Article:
My Wife – What a Trooper

I have mentioned in some of my previous posts about the importance of having a good support system at home. I really cannot over emphasize the importance of this factor. There are enough mental challenges out on the course that worrying about the home front is not an additional mental issue a competitor needs. Home front support is a critical success factor to completing any long distance endurance event.

Before the UFC I already knew that my wife was pretty tough and I had a high confidence that she could handle just about anything. Shoot, she lives with me which means she is constantly living with adventures and challenges. I really don’t think I could be in a relationship with a woman that wasn’t strong. The wonderful thing about my wife is that she is also a very caring person who is always worrying and doing things for others. I think this trait causes folks that don’t know her to misjudge how mentally tough she can be in difficult situations.

After the UFC I gained a whole new level of respect for how mentally strong she is. A lot happened both to her and at home while I was gone. All of which she did not disclose to me out of concern that it would affect my ability to complete the UFC. All I had to do was worry about myself and paddle. She, on the other hand, had to worry about supporting me at the check points and dealing with all that was happening on the home front. For whatever reason, during the time I was away it seemed like all heck broke loose on the home front. I will not go into all the things but let’s just to say there was a second UFC taking place at the Whale home front. At each check point she would meet me with a smile, encouragement and assistance in helping me get ready for the next leg of the trip. All the while in her mind she was dealing with a bunch of issues and I never knew it. Sebastian is a good example of what I am talking about. She packed all the my stage boxes into the vehicle, got our two teenage boys off to school, drove across the state to meet me, picked up a bunch of fresh food for Rod and I for dinner, helped me repair my rudder in the dark with flying teeth (aka mosquitos and no-see-ums) having us as dinner, and helped me pack. Since we were several miles from a hotel, and it was very late into the night, I chose to sleep at the checkpoint on the ground. Oh poor me! She, on the other hand, instead of stopping at a hotel which is what I thought was going to happen, drove back across the state because she had to be home in the morning to deal with an issue. She was spending about the same amount of hours awake as I was. I will never forget coming into Cedar Key. Rod and I were still some distance from the shore but we could start seeing people walking along a road. Rod stated that he could not see anyone at the beach where we would land and was wondering if anyone would be there to greet us. Without hesitation I said, “Lisa will be there, I can guarantee that.” She was not only there, but was the first person to get on the beach to wave us in.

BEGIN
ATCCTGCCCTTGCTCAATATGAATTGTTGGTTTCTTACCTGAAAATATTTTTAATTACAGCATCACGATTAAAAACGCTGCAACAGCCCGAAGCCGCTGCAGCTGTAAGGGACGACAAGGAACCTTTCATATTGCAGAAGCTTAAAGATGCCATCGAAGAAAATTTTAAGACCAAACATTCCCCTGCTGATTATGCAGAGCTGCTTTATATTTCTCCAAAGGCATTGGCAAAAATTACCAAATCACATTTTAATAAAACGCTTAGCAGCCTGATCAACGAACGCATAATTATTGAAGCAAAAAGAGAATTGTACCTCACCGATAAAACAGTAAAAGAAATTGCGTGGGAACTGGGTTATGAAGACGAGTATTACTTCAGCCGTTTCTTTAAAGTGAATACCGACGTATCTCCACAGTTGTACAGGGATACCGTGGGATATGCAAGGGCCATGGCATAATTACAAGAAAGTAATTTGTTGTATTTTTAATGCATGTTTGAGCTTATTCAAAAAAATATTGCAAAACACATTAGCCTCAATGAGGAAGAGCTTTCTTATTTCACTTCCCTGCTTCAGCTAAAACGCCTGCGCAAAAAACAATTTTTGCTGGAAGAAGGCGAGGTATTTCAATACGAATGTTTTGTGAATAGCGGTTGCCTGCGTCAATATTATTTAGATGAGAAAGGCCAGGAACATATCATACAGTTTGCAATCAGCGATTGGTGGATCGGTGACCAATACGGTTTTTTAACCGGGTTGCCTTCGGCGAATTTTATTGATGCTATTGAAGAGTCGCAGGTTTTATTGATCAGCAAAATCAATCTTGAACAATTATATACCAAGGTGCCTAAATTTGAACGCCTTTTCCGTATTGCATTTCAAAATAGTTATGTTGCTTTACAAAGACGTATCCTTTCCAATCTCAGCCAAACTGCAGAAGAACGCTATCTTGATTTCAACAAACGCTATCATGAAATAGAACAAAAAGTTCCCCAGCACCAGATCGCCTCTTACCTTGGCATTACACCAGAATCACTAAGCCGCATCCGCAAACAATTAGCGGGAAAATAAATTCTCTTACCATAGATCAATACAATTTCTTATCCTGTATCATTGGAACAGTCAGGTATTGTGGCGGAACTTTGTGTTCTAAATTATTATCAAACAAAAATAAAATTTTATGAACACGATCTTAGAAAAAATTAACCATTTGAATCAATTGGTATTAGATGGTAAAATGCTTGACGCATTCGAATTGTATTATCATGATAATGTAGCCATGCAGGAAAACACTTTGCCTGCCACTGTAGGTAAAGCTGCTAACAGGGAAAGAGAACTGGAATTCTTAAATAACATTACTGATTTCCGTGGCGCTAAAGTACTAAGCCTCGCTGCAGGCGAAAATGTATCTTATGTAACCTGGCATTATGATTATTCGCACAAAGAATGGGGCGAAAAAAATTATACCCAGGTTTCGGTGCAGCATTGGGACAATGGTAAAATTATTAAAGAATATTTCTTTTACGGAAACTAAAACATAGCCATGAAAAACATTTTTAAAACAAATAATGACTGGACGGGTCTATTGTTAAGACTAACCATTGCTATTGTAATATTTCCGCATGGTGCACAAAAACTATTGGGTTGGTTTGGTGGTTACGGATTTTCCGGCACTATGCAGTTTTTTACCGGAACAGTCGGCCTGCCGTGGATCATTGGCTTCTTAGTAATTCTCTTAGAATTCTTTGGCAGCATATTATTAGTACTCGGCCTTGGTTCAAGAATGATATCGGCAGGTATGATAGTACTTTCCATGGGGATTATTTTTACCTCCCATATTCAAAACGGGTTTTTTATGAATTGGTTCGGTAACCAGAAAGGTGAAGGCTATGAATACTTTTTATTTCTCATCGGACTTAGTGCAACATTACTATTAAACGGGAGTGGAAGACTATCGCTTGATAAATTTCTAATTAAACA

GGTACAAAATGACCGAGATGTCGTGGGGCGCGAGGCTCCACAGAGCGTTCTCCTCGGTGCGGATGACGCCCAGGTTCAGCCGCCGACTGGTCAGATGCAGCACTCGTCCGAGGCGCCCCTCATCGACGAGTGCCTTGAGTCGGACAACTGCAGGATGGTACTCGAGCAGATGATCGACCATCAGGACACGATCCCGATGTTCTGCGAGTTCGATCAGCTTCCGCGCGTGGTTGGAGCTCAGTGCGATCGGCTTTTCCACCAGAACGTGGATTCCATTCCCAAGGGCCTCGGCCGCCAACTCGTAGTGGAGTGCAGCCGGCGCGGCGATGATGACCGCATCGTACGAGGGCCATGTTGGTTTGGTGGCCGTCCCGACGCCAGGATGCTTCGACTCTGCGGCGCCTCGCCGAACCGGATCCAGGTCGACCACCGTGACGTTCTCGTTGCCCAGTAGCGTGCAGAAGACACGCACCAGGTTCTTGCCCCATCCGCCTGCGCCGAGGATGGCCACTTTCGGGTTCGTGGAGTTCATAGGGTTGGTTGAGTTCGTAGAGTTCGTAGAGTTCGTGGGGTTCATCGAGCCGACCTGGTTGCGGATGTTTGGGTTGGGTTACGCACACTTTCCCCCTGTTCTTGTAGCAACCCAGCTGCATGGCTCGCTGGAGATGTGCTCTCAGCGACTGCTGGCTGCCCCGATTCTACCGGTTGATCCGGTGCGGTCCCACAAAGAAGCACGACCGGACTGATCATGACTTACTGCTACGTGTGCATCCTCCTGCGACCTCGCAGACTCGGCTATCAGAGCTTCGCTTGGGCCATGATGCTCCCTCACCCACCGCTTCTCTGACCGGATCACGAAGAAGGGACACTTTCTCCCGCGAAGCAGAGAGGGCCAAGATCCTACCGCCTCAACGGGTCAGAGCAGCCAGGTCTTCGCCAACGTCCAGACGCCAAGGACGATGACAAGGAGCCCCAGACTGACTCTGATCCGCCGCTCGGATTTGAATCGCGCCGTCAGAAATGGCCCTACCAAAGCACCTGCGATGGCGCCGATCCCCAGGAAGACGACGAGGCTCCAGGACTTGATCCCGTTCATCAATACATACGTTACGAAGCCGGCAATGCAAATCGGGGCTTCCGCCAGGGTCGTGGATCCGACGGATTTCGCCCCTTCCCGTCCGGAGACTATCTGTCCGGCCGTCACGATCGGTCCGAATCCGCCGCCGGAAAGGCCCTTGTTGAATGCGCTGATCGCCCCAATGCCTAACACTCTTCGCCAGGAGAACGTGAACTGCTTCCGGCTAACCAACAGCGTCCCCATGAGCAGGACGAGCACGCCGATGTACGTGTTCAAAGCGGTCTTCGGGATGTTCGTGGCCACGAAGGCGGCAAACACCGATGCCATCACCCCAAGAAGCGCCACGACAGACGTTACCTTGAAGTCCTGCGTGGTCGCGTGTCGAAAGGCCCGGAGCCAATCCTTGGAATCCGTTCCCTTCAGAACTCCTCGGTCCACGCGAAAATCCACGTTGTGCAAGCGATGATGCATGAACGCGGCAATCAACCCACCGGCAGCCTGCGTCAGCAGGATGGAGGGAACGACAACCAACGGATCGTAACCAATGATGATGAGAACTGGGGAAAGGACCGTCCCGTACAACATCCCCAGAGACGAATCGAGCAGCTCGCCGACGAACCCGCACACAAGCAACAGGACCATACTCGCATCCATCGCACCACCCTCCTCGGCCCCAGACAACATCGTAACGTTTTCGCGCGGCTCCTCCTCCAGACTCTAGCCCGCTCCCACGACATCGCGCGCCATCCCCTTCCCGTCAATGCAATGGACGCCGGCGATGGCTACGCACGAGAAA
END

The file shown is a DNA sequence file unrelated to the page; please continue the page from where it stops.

So how did I thank her? Of course there are both the private and public statements. There are the cards and flowers. There are the nice dinners out. And then there is that  store with those little blue bags whose name is “TIFFANY.” Oh the emotions that little blue bag can bring on. Well this is what Lisa saw one morning when she went to get her coffee cup. She earned it big time. I feel pretty blessed to be able to share her space. 

1 thought on “My Wife – What a Trooper

  1. It was very obvious early in the UFC challenge that you were very fortunate to have your wife supporting you in your quest to complete the UFC. The focus of most of the forum chatter was on the challenges you and the other watertribers were facing, but there were occasional words of thanks and appreciation for the unsung heroes on shore that we’re obviously putting in some long hours and significant efforts to assist where they were able to and allowed to.


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